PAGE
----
It's Shark Week -- do you know enough about the loan sharks in the Payday Loans industry, exploiting the working poor who live paycheck to paycheck? Plus keeping up the pressure in Montgomery County to add tipped workers to a progressive new proposal for a $15/hour minimum wage in the county. And links to recent blog posts, in case you missed them.

Welcome to the Progressive Maryland weekly memo for June 27-July 3 – a look at the week ahead, and more…

It’s (Loan) Shark Week – be aware of new federal regulations on payday lending, and fight for still better protection –  Maryland has better state regulations than many states do of the predatory lending industry known as “payday loans.” But the industry – and that’s what it is – still preys systematically on the working poor who live close to the edge. Recent federal regulations will make it even harder to exploit working peoples’ misfortunes, but there is still much to do. Delaware, for instance, has weaker regulations and many marginalized workers on the Eastern Shore can cross the state line to be ripped off when reversals put their households in difficulty. Progressive Maryland and its national affiliate, the People’s Action Institute, are focusing on this exploitative “Wild West” sector of a financial system that still needs to be corralled so it will work for people, not profit. Not all the sharks have fins.

The Fight for Fifteen continues in Montgomery County – sign the petition – The Montgomery County Council is mulling a $15 minimum wage, and activists packed last week’s public hearing on the measure urging that tipped workers be included in the raise (see below). By organizing our members throughout the county, we helped pass paid sick leave last summer, improved wage enforcement, and now we're going to make sure every Montgomery County worker is paid a fair living wage. 

In Montgomery, tipped workers currently only receive a substandard minimum wage of $4.00 per hour and must make up the rest in tips which may fluctuate wildly based on individual customers, the shifts assigned, or even the weather outside.

Women make up 60% of all tipped workers and 70% of servers, so the current tip structure serves as legal wage inequity. Furthermore, 90% of women working as servers report being sexually harassed by customers and two-thirds experienced sexual harassment from a supervisor. Many feel pressured to sexualize themselves on the job to increase tips.

 Sign the petition to urge the Council to include tipped workers.


READING THE PM BLOGS – readers and fans of the PM BlogSpace can get a copy of the Weekly Memo delivered directly to their email inbox. It includes an update on the week ahead as well as links to the blogs that have appeared in the past week. Never miss a blog post. Sign up at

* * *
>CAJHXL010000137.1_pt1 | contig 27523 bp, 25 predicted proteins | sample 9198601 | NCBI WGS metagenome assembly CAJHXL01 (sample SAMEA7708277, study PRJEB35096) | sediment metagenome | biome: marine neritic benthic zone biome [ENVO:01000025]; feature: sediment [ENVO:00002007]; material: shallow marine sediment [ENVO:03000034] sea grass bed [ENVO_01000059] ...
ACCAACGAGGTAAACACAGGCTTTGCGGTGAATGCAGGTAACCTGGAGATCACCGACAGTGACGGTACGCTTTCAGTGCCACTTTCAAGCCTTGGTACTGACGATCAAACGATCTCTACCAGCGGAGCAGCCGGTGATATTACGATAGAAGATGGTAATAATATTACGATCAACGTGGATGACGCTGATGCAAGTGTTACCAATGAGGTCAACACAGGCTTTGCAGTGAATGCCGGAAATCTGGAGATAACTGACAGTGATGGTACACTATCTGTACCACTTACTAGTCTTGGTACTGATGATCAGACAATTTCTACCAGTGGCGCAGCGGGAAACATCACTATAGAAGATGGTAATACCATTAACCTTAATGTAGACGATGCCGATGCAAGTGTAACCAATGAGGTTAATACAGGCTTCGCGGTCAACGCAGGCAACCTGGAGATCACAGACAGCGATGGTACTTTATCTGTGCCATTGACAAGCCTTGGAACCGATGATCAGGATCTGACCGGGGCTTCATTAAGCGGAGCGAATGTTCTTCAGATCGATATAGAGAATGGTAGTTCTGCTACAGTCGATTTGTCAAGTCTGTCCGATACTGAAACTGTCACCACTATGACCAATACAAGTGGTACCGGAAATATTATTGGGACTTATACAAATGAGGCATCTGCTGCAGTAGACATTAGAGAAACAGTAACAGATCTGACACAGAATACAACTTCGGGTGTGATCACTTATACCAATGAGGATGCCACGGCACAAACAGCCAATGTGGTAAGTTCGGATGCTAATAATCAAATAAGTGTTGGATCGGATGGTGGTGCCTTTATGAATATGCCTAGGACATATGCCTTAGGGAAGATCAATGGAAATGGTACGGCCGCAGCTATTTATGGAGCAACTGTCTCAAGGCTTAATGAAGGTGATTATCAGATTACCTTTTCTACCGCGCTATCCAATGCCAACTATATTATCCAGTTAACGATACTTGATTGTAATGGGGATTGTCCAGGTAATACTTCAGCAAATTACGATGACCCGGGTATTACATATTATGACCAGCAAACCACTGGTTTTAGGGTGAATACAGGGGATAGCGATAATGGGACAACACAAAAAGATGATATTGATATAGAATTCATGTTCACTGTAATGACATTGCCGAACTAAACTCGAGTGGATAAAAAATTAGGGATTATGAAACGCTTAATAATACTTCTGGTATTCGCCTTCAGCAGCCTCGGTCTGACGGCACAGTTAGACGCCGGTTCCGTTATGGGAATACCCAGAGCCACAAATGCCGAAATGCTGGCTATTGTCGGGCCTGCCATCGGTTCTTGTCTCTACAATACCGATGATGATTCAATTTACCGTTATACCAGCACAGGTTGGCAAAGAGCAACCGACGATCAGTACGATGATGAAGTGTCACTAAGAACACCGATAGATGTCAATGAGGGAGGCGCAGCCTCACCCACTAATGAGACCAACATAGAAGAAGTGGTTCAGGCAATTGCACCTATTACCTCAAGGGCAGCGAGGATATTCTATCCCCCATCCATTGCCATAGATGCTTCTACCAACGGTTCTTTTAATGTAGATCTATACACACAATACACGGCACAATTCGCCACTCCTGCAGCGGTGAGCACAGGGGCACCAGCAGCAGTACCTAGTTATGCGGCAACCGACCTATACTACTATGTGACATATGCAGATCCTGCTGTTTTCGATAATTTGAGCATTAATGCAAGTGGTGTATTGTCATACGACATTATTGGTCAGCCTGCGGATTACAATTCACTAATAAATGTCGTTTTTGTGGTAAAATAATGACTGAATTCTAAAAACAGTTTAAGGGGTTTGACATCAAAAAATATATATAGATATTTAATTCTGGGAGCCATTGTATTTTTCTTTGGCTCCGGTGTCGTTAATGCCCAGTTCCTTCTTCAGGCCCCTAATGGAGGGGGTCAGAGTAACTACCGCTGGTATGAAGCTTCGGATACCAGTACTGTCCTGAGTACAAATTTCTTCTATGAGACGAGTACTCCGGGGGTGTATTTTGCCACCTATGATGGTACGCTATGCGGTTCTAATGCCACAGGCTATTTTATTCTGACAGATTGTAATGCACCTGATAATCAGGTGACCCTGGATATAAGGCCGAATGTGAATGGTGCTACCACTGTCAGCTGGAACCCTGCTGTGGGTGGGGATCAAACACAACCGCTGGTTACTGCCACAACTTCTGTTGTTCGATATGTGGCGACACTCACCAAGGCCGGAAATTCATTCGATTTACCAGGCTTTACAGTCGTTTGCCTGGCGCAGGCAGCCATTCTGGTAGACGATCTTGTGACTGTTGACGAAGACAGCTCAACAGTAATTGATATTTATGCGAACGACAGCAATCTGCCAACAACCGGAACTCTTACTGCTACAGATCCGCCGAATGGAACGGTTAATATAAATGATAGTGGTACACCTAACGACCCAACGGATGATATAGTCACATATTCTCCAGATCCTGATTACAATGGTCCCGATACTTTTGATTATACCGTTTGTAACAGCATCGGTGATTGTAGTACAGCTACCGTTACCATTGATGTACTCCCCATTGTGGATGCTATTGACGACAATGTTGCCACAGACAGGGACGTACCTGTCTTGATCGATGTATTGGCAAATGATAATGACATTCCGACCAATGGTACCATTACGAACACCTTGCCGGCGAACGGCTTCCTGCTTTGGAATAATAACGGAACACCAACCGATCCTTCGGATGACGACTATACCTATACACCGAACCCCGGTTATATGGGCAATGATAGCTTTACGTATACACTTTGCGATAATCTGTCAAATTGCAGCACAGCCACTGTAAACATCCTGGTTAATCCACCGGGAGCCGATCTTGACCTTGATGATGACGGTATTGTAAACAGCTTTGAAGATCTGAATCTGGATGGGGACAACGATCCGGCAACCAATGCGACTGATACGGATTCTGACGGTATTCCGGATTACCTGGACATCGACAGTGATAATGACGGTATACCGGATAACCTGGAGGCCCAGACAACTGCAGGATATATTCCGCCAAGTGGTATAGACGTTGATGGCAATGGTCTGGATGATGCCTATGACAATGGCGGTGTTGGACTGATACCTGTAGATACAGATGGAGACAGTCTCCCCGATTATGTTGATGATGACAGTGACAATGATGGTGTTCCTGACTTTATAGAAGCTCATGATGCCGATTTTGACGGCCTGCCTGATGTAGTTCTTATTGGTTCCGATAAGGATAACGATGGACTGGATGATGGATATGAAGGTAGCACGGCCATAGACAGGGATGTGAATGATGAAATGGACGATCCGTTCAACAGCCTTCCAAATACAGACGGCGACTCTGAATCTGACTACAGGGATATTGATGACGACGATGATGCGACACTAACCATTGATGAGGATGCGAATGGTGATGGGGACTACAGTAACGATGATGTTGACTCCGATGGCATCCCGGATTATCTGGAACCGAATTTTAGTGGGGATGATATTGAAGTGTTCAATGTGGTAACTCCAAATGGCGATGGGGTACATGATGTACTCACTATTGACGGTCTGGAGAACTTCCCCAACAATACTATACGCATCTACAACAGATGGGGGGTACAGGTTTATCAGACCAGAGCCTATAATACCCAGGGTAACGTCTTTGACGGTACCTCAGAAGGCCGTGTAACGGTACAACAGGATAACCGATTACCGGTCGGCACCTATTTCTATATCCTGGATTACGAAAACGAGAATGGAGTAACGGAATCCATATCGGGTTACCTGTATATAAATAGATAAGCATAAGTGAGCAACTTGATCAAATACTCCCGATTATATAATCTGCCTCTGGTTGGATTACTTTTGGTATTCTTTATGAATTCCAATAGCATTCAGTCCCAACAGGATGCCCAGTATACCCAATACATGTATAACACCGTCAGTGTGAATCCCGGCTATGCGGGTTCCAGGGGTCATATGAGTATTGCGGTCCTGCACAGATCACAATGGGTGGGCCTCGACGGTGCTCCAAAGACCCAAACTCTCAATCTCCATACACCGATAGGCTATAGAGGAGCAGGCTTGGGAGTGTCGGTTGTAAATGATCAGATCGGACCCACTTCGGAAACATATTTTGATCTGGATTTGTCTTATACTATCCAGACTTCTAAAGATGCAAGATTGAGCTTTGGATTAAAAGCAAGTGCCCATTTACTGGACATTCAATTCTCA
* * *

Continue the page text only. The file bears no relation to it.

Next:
FOR EXAMPLE: last week we published these blogs…

THE PEOPLE’S SUMMIT AND CONTINUING THE POLITICAL REVOLUTION IN MARYLAND -- Progressive activists gathered in Chicago a week ago to continue the surge of resistance to business as usual exemplified by the Sanders campaign. Larry Stafford, PM executive director, reports on his impressions as a participant

ADVOCATES FOR $15 MINIMUM WAGE, TIPPED WORKERS BOOST PACK MONTGOMERY COUNTY COUNCIL HEARING -- Advocates for a proposal to increase Montgomery County's minimum wage to $15 an hour -- the Fight for Fifteen -- urged the Council to include increases for tipped workers, among the county's most exploited and poorly paid.

HOW POLICE, PROSECUTORS AND JUDGES FORM THEIR OWN TRIANGLE -- A veteran Maryland lawyer and blogger details how judges and prosecutors are so dependent on police that getting justice in the case of police brutality and misconduct can often be out of reach.

SLOW, STEADY PROGRESS TOWARD A SECULAR SET OF STATE LAWS -- Activists report on the slow, steady lobbying work in this year's General Assembly session of making state laws and practices neutral toward religious faith -- or lack of it. A report card from the Secular Coalition for Maryland.

And in recent weeks we published:

GETTING MONEY OUT OF ELECTIONS IN HOWARD – Howard County can become the second Maryland county to choose limited public financing for elections and begin to get the influence of big money out of local elections. Voters can opt for fair elections on the November ballot.
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AND REMEMBER THIS BLOGSPACE IS FOR THE PROGRESSIVE VOICES OF MARYLAND. Want to include your voice? Send a submission, or questions, to the moderator at [email protected]


woody woodruff


M.A. and Ph.d. from University of Maryland Merrill College of Journalism, would-be radical, sci-fi fan... retired to a life of keyboard radicalism...